The Selected Poems of Oleh Lysheha: Translated by the Author and James Brasfield by Oleh LyshehaThe Selected Poems of Oleh Lysheha: Translated by the Author and James Brasfield by Oleh Lysheha

The Selected Poems of Oleh Lysheha: Translated by the Author and James Brasfield

byOleh LyshehaTranslated byJames Brasfield

Paperback | December 31, 1999

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Oleh Lysheha is considered the "poets' poet" of contemporary Ukraine. A dissident and iconoclast, he was forbidden to publish in the Soviet Union from 1972 to 1988. Since then, his reputation has steadily grown to legendary proportions. His work is informed by transcendentalism and Zen-like introspection, with meditations on the essence of the human experience and man's place in nature. James Brasfield studied poetry and translation with Joseph Brodsky, Derek Walcott, Daniel Halpern, and other luminaries. He served as an editorial assistant for poetry at The Paris Review, and now teaches English at Pennsylvania State University.

The Collected Poems here include facing-page English and Ukrainian versions of selected poems and a play, "Friend Li Po. Brother Tu Fu." It represents a rare example of translations that are as beautiful as the original poetry and poems that anyone interested in the written word will appreciate.

Title:The Selected Poems of Oleh Lysheha: Translated by the Author and James BrasfieldFormat:PaperbackDimensions:160 pages, 9 × 6 × 0.4 inPublished:December 31, 1999Publisher:Ukrainian Research Institute of Harvard UniveLanguage:English

The following ISBNs are associated with this title:

ISBN - 10:0916458903

ISBN - 13:9780916458904

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Table of Contents

Acknowledgements
Foreword. George O. Grabowicz
Introduction. James Brasfield

I.

Song 551
Song 352
Song 822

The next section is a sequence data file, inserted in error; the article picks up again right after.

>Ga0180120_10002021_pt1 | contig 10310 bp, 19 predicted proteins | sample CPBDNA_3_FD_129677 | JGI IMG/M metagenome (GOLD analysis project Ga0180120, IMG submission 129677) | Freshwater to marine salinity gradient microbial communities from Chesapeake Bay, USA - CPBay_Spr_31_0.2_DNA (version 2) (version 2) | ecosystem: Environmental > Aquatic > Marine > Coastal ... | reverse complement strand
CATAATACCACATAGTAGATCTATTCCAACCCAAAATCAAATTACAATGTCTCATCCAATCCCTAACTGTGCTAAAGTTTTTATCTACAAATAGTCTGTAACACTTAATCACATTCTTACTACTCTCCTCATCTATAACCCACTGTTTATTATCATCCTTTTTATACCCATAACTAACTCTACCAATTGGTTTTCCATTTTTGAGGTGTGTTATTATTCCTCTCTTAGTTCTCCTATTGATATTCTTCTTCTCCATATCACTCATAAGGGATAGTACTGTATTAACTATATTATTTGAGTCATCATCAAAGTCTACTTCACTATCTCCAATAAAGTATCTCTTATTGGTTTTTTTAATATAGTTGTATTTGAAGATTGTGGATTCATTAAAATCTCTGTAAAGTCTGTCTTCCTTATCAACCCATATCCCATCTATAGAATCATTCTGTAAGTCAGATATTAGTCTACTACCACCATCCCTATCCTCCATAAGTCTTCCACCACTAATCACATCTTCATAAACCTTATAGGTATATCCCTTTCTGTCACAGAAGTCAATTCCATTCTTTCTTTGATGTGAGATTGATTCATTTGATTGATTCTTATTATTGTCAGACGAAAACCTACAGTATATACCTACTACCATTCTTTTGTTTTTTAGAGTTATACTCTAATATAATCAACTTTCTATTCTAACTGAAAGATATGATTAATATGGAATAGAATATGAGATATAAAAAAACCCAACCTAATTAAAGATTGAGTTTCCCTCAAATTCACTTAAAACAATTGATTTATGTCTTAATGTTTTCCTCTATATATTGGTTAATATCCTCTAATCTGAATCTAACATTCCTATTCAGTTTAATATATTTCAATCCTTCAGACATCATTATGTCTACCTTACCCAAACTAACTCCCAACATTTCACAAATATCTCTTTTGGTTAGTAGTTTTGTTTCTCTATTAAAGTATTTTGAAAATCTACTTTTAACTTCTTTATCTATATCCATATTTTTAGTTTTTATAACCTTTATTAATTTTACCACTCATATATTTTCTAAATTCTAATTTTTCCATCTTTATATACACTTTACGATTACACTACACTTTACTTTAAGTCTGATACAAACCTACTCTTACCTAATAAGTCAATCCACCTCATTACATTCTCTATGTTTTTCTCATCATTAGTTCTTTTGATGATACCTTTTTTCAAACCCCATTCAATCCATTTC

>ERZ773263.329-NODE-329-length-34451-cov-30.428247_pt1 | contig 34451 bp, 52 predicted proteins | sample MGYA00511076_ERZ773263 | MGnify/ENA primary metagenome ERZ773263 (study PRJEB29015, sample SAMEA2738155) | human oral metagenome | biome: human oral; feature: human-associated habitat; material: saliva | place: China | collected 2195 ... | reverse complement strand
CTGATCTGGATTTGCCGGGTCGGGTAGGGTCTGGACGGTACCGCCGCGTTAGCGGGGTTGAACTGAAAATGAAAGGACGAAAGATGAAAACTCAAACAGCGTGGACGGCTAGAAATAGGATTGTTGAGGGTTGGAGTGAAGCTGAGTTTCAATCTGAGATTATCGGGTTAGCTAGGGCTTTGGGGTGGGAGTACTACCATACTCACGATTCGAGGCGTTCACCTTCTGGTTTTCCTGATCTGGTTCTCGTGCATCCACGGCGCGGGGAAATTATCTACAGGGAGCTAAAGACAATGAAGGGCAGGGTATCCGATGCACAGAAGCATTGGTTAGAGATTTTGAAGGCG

Dog
Father
Horse
Hawk
He

II.

Friend Li Po, Brother Tu Fu
English translation
Ukrainian original

III.

Fox
Carp
Swan
Doll

From Our Editors

Translated by the Author and James Brasfield. Oleh Lysheha is considered the poets' poet of contemporary Ukraine. A dissident and iconoclast, he was forbidden to publish in the Soviet Union from 1972 to 1988. Since then, his reputation has steadily grown to legendary proportions. His work is informed by transcendentalism and Zen-like introspection, with meditations on the essence of the human experience and man's place in nature. James Brasfield studied poetry and translation with Joseph Brodsky, Derek Walcott, Daniel Halpern, and other luminaries. He served as an editorial assistant for poetry at The Paris Review, and now teaches English at Pennsylvania State University. The Collected Poems here include facing- page English and Ukrainian versions of selected poems and a play, Friend Li Po. Brother Tu Fu. It represents a rare example of translations that are as beautiful as the original poetry and poems that anyone interested in the written word will appreciate. Harvard Ukrainian Research Institute Publications

Editorial Reviews

Psychologically inward, phantasmagoric, Oleh Lysheha's poems are darkly comic fables about the risks, pleasures, and limitations of trying to perceive the Sublime in Nature. What is original in his poems is his ironic understanding of how absurd gestures like sitting on an ant hole are as likely to provoke "visionary hours" as the contemplation of "one of those heavenly days which cannot die." His interest in Nature is decidedly lowercase--nature in its specific operations, and not as a springboard for metaphysics. An alder by a stream may become suggestive of symbolic meaning, but the poet never insists. This modesty of scope shouldn't be mistaken for modesty of ambition: his poems are quirky, uncompromising, full of unexpected dips and veers of sensibility.